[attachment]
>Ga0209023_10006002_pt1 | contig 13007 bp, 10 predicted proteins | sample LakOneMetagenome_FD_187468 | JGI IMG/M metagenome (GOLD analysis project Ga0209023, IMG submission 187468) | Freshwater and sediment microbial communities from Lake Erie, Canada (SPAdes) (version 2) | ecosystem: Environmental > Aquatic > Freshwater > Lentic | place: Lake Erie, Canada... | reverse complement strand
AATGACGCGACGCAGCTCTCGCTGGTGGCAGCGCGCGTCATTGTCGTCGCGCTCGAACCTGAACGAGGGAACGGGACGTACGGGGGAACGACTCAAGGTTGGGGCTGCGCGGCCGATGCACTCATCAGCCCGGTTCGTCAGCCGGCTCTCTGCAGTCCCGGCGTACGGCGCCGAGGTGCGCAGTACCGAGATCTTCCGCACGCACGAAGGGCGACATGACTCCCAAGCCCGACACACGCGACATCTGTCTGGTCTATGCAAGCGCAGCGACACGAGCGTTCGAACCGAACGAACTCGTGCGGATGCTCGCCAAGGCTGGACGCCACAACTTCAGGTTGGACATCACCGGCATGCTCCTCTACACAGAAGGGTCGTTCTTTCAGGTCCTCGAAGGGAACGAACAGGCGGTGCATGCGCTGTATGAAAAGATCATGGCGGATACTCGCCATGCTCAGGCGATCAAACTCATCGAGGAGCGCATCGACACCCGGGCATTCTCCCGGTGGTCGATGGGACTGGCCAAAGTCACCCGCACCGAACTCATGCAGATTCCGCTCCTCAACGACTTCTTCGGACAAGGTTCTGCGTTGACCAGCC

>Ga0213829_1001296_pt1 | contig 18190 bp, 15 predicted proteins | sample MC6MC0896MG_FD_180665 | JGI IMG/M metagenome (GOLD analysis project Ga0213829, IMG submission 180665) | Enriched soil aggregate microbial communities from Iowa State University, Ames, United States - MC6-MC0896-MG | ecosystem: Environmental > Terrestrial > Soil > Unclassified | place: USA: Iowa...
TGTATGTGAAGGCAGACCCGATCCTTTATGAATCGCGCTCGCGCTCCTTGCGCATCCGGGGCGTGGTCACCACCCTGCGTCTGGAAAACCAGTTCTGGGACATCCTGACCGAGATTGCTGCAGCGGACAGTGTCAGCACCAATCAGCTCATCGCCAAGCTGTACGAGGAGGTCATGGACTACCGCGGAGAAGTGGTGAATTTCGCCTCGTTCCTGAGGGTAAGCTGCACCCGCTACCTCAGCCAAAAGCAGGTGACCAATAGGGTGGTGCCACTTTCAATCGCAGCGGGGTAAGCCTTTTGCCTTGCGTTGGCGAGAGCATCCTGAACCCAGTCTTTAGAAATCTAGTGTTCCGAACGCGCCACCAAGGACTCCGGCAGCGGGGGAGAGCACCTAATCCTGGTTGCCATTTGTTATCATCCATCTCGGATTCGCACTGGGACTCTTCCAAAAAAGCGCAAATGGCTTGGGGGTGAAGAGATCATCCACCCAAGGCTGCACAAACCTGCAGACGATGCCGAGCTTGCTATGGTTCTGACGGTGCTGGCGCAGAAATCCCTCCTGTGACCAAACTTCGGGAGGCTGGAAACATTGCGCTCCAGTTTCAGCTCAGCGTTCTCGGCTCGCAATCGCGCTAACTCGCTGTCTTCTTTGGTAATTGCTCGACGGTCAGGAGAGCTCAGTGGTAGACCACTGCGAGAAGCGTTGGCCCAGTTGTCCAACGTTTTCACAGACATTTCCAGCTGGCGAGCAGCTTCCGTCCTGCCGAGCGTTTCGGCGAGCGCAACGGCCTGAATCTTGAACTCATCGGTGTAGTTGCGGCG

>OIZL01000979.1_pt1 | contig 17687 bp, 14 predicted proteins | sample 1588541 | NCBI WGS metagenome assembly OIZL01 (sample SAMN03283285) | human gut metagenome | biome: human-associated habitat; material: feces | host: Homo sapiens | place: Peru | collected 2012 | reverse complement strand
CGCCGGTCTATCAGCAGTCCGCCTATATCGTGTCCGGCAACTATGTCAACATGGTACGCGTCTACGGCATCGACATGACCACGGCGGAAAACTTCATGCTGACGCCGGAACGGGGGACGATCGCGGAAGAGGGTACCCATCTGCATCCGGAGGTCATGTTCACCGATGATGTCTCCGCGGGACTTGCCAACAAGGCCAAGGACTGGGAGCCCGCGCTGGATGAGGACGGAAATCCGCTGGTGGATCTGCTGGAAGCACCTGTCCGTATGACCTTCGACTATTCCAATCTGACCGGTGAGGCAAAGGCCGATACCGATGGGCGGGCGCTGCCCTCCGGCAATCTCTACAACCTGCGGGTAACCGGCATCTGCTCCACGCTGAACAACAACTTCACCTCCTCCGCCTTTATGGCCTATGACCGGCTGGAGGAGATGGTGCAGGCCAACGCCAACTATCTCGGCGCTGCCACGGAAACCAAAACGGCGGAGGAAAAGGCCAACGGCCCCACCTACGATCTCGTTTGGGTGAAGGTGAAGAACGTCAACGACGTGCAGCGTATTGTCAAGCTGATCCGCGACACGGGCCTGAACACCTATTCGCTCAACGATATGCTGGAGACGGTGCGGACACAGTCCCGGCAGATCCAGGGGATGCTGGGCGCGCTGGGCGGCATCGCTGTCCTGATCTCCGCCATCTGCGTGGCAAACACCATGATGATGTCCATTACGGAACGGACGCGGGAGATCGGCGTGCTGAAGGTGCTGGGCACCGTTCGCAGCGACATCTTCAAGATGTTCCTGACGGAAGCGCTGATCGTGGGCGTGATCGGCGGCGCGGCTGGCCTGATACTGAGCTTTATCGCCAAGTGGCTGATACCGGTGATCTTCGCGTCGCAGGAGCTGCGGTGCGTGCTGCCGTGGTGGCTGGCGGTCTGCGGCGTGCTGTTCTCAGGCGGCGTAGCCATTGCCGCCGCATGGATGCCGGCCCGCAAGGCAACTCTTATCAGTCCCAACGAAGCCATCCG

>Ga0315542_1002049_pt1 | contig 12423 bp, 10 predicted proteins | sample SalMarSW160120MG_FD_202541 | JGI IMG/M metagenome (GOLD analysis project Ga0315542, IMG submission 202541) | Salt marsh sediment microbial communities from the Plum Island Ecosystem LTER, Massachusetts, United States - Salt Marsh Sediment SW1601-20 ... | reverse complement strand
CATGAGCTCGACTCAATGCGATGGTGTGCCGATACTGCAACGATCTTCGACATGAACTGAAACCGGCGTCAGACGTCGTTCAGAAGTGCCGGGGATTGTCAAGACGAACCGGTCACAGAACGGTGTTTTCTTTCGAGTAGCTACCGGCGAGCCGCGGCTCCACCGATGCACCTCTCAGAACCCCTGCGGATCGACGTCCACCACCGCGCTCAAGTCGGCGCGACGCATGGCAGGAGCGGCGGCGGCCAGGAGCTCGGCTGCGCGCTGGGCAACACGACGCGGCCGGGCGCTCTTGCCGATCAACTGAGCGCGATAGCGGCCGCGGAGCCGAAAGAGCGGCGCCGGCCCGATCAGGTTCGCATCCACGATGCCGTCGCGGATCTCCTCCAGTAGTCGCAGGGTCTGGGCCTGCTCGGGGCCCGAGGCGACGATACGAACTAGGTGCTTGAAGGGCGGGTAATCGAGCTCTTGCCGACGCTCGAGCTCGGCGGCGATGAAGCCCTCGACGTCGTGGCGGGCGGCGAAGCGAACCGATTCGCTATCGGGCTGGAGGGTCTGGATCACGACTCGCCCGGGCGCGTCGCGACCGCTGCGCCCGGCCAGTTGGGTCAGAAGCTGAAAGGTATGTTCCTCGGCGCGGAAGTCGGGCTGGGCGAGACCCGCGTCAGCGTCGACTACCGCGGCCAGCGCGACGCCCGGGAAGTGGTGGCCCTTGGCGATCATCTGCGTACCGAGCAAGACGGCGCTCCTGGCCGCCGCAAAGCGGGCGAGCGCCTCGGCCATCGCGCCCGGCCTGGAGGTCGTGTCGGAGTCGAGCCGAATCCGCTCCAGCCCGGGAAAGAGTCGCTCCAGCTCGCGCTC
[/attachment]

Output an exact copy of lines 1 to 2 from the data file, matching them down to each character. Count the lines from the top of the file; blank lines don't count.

>Ga0209023_10006002_pt1 | contig 13007 bp, 10 predicted proteins | sample LakOneMetagenome_FD_187468 | JGI IMG/M metagenome (GOLD analysis project Ga0209023, IMG submission 187468) | Freshwater and sediment microbial communities from Lake Erie, Canada (SPAdes) (version 2) | ecosystem: Environmental > Aquatic > Freshwater > Lentic | place: Lake Erie, Canada... | reverse complement strand
AATGACGCGACGCAGCTCTCGCTGGTGGCAGCGCGCGTCATTGTCGTCGCGCTCGAACCTGAACGAGGGAACGGGACGTACGGGGGAACGACTCAAGGTTGGGGCTGCGCGGCCGATGCACTCATCAGCCCGGTTCGTCAGCCGGCTCTCTGCAGTCCCGGCGTACGGCGCCGAGGTGCGCAGTACCGAGATCTTCCGCACGCACGAAGGGCGACATGACTCCCAAGCCCGACACACGCGACATCTGTCTGGTCTATGCAAGCGCAGCGACACGAGCGTTCGAACCGAACGAACTCGTGCGGATGCTCGCCAAGGCTGGACGCCACAACTTCAGGTTGGACATCACCGGCATGCTCCTCTACACAGAAGGGTCGTTCTTTCAGGTCCTCGAAGGGAACGAACAGGCGGTGCATGCGCTGTATGAAAAGATCATGGCGGATACTCGCCATGCTCAGGCGATCAAACTCATCGAGGAGCGCATCGACACCCGGGCATTCTCCCGGTGGTCGATGGGACTGGCCAAAGTCACCCGCACCGAACTCATGCAGATTCCGCTCCTCAACGACTTCTTCGGACAAGGTTCTGCGTTGACCAGCC